LINCOLN — The Nebraska ACLU is urging the state to surrender its supply of a key lethal injection drug following a court ruling Tuesday in Washington, D.C.
If that happened, Nebraska would be unable to carry out the death penalty, and might be forced to join several other states in switching the drugs it uses in lethal injections.
U.S. Court of Appeals for the District of Columbia Circuit on Tuesday ruled that the Food and Drug Administration was in error in allowing sodium thiopental to be imported into the country without inspection for use in executions.
The case was brought by death-row inmates in Arizona, California and Tennessee, who argued that such foreign-made drugs, without an FDA review, might be defective.
The court said the ruling applied only to those three states and that Nebraska can keep its supply.
But Amy Miller of the Nebraska ACLU said the decision makes it “a shoo-in” that a lawsuit brought by a death-row inmate in Nebraska would be successful.
Miller urged Nebraska officials to avoid the cost of a lawsuit and surrender its supply of foreign-made sodium thiopental to the FDA.
“They have illegal drugs and they just need to turn them back over,” she said.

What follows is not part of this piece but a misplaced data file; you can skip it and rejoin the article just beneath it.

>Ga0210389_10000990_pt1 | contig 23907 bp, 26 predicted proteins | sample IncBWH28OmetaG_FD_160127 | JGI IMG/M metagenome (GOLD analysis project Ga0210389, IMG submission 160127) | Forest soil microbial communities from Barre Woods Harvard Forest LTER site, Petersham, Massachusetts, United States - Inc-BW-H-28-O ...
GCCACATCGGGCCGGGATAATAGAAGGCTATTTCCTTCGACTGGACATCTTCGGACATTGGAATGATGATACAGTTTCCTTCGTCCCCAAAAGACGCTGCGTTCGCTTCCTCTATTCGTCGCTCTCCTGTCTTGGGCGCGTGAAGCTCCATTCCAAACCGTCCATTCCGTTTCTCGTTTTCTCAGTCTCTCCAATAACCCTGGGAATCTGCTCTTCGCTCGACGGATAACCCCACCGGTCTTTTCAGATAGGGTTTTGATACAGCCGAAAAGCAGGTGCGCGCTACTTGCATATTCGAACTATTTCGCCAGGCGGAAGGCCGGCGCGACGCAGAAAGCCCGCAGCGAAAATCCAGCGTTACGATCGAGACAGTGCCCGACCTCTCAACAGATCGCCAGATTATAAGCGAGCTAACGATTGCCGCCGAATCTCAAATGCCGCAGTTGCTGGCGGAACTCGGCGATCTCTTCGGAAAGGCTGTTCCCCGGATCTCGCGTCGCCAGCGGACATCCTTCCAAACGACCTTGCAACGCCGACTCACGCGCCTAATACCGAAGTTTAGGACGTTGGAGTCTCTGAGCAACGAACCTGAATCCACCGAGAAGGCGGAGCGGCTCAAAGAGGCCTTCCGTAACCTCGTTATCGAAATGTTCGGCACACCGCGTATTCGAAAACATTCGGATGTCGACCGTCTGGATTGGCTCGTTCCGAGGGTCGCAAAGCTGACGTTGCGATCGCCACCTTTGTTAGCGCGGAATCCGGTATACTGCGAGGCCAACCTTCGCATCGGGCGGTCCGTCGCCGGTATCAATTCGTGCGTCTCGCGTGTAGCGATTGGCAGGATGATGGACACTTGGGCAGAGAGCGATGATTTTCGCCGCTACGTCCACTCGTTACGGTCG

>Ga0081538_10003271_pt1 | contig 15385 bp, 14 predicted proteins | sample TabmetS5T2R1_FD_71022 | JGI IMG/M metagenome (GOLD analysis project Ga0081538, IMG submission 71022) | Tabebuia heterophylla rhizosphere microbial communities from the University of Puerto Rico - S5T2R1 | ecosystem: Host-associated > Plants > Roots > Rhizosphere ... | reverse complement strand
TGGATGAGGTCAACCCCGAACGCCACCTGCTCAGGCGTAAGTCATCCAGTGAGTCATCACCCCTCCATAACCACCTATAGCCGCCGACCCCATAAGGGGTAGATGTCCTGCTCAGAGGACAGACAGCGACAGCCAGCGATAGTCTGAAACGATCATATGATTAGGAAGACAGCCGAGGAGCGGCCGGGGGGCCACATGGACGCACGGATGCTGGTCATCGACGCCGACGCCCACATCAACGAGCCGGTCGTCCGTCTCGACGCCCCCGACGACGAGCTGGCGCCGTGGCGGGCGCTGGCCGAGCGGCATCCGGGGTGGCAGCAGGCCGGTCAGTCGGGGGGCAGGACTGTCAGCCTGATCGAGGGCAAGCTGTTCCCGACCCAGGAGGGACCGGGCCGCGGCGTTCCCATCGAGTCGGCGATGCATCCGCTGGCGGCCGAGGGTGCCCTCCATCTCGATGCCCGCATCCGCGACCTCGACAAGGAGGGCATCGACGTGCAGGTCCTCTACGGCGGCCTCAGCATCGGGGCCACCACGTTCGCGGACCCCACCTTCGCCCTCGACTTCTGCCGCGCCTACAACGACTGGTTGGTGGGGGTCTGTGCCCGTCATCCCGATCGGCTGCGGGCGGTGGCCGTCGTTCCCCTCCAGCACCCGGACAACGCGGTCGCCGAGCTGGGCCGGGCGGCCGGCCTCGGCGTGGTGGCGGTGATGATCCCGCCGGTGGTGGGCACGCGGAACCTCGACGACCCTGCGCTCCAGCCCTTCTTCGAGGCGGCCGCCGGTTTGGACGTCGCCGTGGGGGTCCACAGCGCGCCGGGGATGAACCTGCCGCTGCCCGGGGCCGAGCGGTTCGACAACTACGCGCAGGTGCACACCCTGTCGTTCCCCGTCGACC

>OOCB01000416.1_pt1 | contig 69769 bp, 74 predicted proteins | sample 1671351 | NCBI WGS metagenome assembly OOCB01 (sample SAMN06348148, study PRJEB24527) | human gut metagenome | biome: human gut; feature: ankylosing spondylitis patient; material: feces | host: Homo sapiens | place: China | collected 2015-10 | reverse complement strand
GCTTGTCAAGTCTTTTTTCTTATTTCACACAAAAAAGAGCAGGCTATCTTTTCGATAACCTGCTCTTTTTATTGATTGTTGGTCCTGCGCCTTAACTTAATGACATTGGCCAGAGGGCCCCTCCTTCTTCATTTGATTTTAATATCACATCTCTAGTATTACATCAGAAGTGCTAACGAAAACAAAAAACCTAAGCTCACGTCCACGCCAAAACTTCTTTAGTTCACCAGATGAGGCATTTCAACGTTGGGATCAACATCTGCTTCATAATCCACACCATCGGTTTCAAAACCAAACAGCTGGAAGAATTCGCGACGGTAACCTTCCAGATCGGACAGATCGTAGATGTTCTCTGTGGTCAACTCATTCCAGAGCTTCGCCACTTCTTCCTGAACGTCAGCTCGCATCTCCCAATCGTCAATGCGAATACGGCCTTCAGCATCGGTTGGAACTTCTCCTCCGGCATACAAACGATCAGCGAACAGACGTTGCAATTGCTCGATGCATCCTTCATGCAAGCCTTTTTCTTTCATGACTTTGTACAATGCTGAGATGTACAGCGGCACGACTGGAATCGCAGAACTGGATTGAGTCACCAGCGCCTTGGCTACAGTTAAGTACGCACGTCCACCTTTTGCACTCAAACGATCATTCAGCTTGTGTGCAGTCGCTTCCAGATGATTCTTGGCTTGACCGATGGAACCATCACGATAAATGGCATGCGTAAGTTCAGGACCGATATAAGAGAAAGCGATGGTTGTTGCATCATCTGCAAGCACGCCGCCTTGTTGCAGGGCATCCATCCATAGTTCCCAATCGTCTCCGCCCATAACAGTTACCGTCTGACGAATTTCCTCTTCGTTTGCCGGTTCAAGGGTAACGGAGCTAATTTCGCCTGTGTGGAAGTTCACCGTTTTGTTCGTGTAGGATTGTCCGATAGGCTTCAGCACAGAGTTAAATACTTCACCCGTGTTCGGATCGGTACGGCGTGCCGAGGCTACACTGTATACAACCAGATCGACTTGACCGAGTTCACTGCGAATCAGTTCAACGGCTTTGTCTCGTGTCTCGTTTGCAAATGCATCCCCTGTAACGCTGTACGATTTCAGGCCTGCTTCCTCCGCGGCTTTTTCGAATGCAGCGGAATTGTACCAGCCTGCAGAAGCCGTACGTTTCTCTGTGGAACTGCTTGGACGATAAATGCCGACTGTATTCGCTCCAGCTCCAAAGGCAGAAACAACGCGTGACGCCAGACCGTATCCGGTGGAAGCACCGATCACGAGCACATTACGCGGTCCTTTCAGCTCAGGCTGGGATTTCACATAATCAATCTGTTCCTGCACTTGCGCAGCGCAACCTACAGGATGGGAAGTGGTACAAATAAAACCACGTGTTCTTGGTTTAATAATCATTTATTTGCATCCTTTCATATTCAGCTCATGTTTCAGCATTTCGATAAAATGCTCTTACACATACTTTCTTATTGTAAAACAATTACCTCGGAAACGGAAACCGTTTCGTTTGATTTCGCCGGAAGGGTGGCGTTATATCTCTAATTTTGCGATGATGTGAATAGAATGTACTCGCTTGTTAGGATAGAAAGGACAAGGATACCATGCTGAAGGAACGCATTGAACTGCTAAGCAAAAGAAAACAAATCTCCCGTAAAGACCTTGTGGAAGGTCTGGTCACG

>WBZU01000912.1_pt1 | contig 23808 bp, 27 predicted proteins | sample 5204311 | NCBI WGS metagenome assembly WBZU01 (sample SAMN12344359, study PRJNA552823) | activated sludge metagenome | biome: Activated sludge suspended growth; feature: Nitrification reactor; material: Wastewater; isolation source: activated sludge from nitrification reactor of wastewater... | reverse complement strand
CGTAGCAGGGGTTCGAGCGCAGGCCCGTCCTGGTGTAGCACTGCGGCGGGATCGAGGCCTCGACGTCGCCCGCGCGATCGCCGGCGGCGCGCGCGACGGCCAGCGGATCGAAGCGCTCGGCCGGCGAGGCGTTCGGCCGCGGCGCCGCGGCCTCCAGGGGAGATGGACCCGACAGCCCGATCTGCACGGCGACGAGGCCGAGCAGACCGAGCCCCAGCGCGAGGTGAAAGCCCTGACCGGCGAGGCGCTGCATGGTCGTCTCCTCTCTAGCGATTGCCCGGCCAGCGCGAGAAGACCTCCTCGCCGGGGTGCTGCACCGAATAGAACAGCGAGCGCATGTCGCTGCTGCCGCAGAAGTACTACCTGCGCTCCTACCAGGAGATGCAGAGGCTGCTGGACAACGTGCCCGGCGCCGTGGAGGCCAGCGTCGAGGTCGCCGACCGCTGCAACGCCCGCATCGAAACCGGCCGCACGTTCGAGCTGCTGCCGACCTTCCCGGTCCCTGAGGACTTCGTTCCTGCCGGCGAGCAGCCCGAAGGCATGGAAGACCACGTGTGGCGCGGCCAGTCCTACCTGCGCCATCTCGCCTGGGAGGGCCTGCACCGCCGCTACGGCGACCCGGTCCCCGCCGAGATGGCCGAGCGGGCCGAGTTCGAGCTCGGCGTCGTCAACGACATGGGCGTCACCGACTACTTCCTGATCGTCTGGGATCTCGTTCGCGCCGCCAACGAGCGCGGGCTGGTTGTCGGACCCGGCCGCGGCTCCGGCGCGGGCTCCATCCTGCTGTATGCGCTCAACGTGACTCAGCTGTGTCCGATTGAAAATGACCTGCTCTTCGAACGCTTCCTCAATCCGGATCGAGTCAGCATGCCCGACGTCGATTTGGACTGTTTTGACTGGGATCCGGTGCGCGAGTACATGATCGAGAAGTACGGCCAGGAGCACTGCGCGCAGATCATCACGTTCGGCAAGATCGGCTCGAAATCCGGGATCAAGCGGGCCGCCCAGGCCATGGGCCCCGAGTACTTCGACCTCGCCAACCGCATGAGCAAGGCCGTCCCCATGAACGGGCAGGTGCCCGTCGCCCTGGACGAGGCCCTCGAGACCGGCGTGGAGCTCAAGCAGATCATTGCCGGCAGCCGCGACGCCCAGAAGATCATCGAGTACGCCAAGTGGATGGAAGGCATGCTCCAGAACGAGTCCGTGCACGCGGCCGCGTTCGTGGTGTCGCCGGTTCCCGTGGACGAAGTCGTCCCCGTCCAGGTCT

The Nebraska Attorney General's Office, which handles death penalty cases, declined to comment.
Attorney General Jon Bruning joined other state attorneys general in urging the FDA to challenge the lower court ruling that had prohibited the use of sodium thiopental obtained overseas.
The ruling by the U.S. Court of Appeals affirmed the lower court decision, though it did vacate a judge’s order that all states, including Nebraska, surrender their supplies of the drug.
Sodium thiopental is one of three drugs used by Nebraska and several other states to carry out executions. It puts the condemned inmate to sleep. Two other drugs are administered to paralyze the prisoner and stop his heart from beating.
States have been scrambling for supplies of sodium thiopental since the lone American manufacturer quit making it in 2009.
That has forced some states to change drugs or, like Nebraska, look overseas for new supplies.
Nebraska was forced to abandon its first foreign purchase in 2011 after it was discovered that the state lacked the proper permits to import the drug.
The state obtained a new supply through a broker in India and rejected a recall request from the Swiss manufacturer of the drug. The shelf life of that supply, however, is scheduled to expire in December.
Nebraska is one of 32 states with capital punishment. It switched its mode of execution from the electric chair to lethal injection in 2009 after electrocution was ruled cruel and unusual punishment.
The state has not carried out an execution since 1997, when convicted double-murderer Robert Williams was put to death.
This spring, for the first time in several years, a majority of state senators supported repeal of the state's death penalty. But lawmakers lacked the votes to stop a filibuster by opponents of the repeal measure.
In 1979, lawmakers voted to repeal the death penalty but could not overcome a veto from then-Gov. Charles Thone.